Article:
Sometimes a soaring plane can be blown off course pretty severely - Microsoft Flight Simulator 2020 had some questionable post-launch content. Its successor will not be taking things too far beyond the realm of believable flight scenarios and promises that it will only feature real-world aviation activities.
The flight simulator community has questioned the addition of Halo’s Pelican and the upcoming Dune Ornithopter to Microsoft Flight Simulator 2020. Many feel that the game has strayed far from being the realistic simulator it is advertised to be.
However, it seems that Asobo Studios, the maker of the Microsoft Flight Simulator series, will be focusing on the simulation aspect of the game. Jorg Neumann explained during the recent FlightSimExpo in Texas last week that Microsoft Flight Simulator 2024 will not be an expansion and will not be featuring "gamey missions".
The Head of Microsoft Flight Simulator also addressed some concerns from fans of the game. "Some of you correctly asked 'What the heck is this, is this just an acceleration pack or some such thing?" Neumann said. "Nope nope nope. This is the biggest undertaking ever in flight simulation. No doubt about it."
The devs explained it gathered data from around 12 million Microsoft Flight Simulator 2020 players. They have found that around 3 million players can be categorized as "core gamers" while the other nine million are "more casual people." One common element that the devs have found in both types of players is that "people wanted more stuff to do" in the flight simulator.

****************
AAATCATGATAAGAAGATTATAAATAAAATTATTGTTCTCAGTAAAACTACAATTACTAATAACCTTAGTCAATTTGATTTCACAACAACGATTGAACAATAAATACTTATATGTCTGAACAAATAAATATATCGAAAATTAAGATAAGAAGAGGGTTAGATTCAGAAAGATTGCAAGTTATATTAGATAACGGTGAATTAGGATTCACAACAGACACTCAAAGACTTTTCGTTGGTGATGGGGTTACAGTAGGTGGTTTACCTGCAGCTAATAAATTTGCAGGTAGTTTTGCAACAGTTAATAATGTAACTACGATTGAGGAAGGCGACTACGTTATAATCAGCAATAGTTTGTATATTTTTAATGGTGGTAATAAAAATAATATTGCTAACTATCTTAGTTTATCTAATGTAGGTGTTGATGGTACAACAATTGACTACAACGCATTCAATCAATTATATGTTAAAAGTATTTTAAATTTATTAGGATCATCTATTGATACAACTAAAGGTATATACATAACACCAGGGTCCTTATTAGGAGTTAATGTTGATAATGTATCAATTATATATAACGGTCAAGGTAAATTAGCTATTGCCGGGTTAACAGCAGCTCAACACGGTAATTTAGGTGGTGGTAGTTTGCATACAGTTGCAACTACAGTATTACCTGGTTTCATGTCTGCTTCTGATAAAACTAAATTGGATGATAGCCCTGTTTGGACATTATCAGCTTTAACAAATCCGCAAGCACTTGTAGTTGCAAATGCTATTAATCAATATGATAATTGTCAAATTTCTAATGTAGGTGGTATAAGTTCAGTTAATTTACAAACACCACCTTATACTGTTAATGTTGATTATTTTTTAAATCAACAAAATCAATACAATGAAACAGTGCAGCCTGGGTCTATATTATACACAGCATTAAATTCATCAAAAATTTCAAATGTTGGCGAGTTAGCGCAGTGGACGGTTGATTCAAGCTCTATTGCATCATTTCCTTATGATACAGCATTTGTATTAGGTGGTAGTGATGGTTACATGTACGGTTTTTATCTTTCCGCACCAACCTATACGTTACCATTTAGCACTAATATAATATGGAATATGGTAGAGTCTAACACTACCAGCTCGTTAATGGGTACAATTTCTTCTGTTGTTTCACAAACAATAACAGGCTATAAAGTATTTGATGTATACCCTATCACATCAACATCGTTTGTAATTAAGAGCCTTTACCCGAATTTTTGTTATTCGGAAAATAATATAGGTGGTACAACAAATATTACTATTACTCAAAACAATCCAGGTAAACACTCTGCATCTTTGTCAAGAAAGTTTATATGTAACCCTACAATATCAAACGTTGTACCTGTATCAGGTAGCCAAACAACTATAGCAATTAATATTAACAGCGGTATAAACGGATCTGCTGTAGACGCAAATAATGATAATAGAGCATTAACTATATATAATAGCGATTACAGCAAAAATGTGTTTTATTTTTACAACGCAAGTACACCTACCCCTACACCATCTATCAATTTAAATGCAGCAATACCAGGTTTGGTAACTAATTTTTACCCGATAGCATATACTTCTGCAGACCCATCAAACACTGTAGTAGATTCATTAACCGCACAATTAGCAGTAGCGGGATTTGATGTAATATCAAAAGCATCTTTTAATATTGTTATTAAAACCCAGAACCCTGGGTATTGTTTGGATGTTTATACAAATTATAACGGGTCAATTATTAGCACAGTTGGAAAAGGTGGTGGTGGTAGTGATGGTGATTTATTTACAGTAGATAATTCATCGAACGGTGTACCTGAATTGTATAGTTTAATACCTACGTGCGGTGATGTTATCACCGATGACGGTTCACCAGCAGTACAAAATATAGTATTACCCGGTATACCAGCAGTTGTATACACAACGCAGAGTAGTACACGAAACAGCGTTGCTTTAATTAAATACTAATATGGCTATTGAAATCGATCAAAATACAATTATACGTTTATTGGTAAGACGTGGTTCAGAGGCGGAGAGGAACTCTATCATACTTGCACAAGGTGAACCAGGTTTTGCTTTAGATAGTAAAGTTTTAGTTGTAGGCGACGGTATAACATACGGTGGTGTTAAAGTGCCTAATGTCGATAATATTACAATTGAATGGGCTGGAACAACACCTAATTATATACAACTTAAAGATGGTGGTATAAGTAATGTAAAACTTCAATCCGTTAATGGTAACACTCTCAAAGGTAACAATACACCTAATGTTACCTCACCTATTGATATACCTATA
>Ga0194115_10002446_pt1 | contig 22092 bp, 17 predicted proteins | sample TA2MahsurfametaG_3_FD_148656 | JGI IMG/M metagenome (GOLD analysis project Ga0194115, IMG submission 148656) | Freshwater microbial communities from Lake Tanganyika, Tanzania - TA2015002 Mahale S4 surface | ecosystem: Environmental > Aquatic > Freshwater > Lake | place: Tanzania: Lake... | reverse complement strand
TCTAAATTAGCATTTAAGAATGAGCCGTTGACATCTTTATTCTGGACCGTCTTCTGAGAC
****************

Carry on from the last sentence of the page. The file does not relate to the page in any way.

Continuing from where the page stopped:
"We said, 'okay, cool, fair enough, let's go make things like that,'" Neumann shared. "But we are not a game. So we're not making game-y type missions at all. What we're doing is accurate aviation activities. We're working with lots of organisations across the planet that do these things. That do firefighting, that do search and rescue [...] This is why we call it 'choose your pilot lifestyle'. This is the pilot lifestyle, this is what people really do."
Neumann also addressed concerns that there was a lack of commercial airliners in the recent trailer for Microsoft Flight Simulator 2024. "There are gonna be a lot of airliners, trust me [...] you're gonna be happily surprised when we get to the whole plane list," Neumann stated.
Asobo CEO Sebastian Wloch shared some interesting things about the upcoming Flight Simulator. According to Wloch, the studio is working to make the game client thinner to reduce installation size and get players into the simulator faster. He also promised that the thinner client will reduce loading times and help keep system requirements low.
Microsoft Flight Simulator 2024 will also feature new physics and aerodynamic engines to support new aviation activities like (and pardon our lingo) tissue, rope, and other soft-body physics. The upcoming flight simulator will also add enhanced aircraft modeling to show much more detail.
All the changes being done to Microsoft Flight Simulator 2024 will be backward compatible. This means the community, especially players who bought content for the previous title, can transfer seamlessly to the upcoming flight simulator.
We are excited to see how the new "aviation activities" work. We personally enjoyed the Top Gun: Maverick content where players are challenged to fly as low and as fast as possible to a given point. Hopefully, Asobo adds more features that make players feel like real pilots doing specialized tasks.